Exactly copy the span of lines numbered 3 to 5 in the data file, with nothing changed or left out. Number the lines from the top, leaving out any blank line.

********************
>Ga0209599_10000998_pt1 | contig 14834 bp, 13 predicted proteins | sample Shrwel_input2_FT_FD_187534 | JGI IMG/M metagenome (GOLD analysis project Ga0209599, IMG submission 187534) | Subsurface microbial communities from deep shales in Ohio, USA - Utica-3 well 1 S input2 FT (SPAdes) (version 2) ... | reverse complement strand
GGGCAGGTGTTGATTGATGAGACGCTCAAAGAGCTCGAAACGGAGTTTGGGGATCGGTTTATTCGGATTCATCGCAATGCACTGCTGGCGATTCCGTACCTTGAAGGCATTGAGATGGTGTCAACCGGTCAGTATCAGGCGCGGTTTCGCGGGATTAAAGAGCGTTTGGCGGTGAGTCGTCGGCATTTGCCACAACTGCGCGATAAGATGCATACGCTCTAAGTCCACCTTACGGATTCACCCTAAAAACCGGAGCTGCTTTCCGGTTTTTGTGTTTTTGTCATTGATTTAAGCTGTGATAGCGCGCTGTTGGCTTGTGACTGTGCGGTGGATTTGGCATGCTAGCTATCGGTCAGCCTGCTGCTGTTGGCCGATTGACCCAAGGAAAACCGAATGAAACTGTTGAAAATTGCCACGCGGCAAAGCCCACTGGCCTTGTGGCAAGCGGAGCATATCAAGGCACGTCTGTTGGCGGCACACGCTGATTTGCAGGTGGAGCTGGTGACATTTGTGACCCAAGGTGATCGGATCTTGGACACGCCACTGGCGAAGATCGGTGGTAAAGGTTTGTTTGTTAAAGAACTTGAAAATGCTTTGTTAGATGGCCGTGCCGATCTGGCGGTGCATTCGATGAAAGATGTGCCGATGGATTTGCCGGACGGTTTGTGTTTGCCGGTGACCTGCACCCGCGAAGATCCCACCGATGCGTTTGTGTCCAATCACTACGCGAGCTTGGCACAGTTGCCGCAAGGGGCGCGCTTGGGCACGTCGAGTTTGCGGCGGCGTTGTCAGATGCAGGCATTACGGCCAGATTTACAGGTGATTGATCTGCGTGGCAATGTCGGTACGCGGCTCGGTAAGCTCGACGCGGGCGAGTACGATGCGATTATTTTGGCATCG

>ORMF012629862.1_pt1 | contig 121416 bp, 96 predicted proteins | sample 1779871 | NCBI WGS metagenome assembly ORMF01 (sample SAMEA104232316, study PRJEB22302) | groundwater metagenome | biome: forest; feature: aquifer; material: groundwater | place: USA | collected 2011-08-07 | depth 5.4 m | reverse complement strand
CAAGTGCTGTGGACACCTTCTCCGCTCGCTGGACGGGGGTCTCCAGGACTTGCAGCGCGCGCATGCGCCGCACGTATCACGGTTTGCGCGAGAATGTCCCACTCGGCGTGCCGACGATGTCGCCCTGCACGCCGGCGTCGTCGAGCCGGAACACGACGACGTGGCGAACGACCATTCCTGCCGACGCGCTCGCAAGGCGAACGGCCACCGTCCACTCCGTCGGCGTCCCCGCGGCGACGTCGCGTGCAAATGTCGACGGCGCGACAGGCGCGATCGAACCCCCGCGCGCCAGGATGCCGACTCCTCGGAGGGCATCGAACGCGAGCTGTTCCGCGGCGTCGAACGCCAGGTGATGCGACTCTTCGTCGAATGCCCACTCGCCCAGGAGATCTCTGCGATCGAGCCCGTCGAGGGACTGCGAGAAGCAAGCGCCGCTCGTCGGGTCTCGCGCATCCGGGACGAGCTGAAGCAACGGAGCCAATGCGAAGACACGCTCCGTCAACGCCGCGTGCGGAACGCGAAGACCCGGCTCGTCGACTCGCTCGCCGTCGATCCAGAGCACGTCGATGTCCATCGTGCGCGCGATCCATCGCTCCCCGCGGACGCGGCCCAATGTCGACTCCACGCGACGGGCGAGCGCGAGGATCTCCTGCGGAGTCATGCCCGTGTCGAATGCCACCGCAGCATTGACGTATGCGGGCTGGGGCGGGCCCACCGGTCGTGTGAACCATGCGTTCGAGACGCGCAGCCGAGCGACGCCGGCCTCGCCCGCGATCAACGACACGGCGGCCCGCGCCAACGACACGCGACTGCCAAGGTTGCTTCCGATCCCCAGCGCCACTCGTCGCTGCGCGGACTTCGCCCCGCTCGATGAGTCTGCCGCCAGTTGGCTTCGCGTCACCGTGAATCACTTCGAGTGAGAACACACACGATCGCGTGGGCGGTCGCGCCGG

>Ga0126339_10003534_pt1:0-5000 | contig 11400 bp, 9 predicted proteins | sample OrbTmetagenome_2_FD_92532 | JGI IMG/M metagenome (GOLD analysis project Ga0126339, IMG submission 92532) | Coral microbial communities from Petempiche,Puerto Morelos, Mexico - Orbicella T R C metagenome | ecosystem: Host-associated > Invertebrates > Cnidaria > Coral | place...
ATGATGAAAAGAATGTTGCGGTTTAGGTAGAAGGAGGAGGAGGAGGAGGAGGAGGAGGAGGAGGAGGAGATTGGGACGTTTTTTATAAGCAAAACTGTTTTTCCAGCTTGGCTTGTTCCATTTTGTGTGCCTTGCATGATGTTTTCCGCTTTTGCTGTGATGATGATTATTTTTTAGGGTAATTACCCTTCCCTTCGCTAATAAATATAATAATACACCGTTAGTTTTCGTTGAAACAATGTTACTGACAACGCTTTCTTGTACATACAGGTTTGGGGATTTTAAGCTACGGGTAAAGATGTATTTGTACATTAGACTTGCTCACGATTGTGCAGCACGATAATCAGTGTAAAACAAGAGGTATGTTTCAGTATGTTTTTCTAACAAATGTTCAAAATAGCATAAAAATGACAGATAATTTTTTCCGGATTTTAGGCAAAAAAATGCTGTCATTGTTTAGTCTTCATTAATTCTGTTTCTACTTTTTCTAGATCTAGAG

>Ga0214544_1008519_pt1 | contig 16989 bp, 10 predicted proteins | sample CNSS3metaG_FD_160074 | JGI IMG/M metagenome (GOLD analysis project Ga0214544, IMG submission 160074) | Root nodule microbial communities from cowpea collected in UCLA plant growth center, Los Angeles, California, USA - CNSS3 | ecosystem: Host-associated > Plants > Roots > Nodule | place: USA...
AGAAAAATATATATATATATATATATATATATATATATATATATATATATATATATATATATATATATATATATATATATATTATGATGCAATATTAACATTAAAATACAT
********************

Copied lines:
>ORMF012629862.1_pt1 | contig 121416 bp, 96 predicted proteins | sample 1779871 | NCBI WGS metagenome assembly ORMF01 (sample SAMEA104232316, study PRJEB22302) | groundwater metagenome | biome: forest; feature: aquifer; material: groundwater | place: USA | collected 2011-08-07 | depth 5.4 m | reverse complement strand
CAAGTGCTGTGGACACCTTCTCCGCTCGCTGGACGGGGGTCTCCAGGACTTGCAGCGCGCGCATGCGCCGCACGTATCACGGTTTGCGCGAGAATGTCCCACTCGGCGTGCCGACGATGTCGCCCTGCACGCCGGCGTCGTCGAGCCGGAACACGACGACGTGGCGAACGACCATTCCTGCCGACGCGCTCGCAAGGCGAACGGCCACCGTCCACTCCGTCGGCGTCCCCGCGGCGACGTCGCGTGCAAATGTCGACGGCGCGACAGGCGCGATCGAACCCCCGCGCGCCAGGATGCCGACTCCTCGGAGGGCATCGAACGCGAGCTGTTCCGCGGCGTCGAACGCCAGGTGATGCGACTCTTCGTCGAATGCCCACTCGCCCAGGAGATCTCTGCGATCGAGCCCGTCGAGGGACTGCGAGAAGCAAGCGCCGCTCGTCGGGTCTCGCGCATCCGGGACGAGCTGAAGCAACGGAGCCAATGCGAAGACACGCTCCGTCAACGCCGCGTGCGGAACGCGAAGACCCGGCTCGTCGACTCGCTCGCCGTCGATCCAGAGCACGTCGATGTCCATCGTGCGCGCGATCCATCGCTCCCCGCGGACGCGGCCCAATGTCGACTCCACGCGACGGGCGAGCGCGAGGATCTCCTGCGGAGTCATGCCCGTGTCGAATGCCACCGCAGCATTGACGTATGCGGGCTGGGGCGGGCCCACCGGTCGTGTGAACCATGCGTTCGAGACGCGCAGCCGAGCGACGCCGGCCTCGCCCGCGATCAACGACACGGCGGCCCGCGCCAACGACACGCGACTGCCAAGGTTGCTTCCGATCCCCAGCGCCACTCGTCGCTGCGCGGACTTCGCCCCGCTCGATGAGTCTGCCGCCAGTTGGCTTCGCGTCACCGTGAATCACTTCGAGTGAGAACACACACGATCGCGTGGGCGGTCGCGCCGG

>Ga0126339_10003534_pt1:0-5000 | contig 11400 bp, 9 predicted proteins | sample OrbTmetagenome_2_FD_92532 | JGI IMG/M metagenome (GOLD analysis project Ga0126339, IMG submission 92532) | Coral microbial communities from Petempiche,Puerto Morelos, Mexico - Orbicella T R C metagenome | ecosystem: Host-associated > Invertebrates > Cnidaria > Coral | place...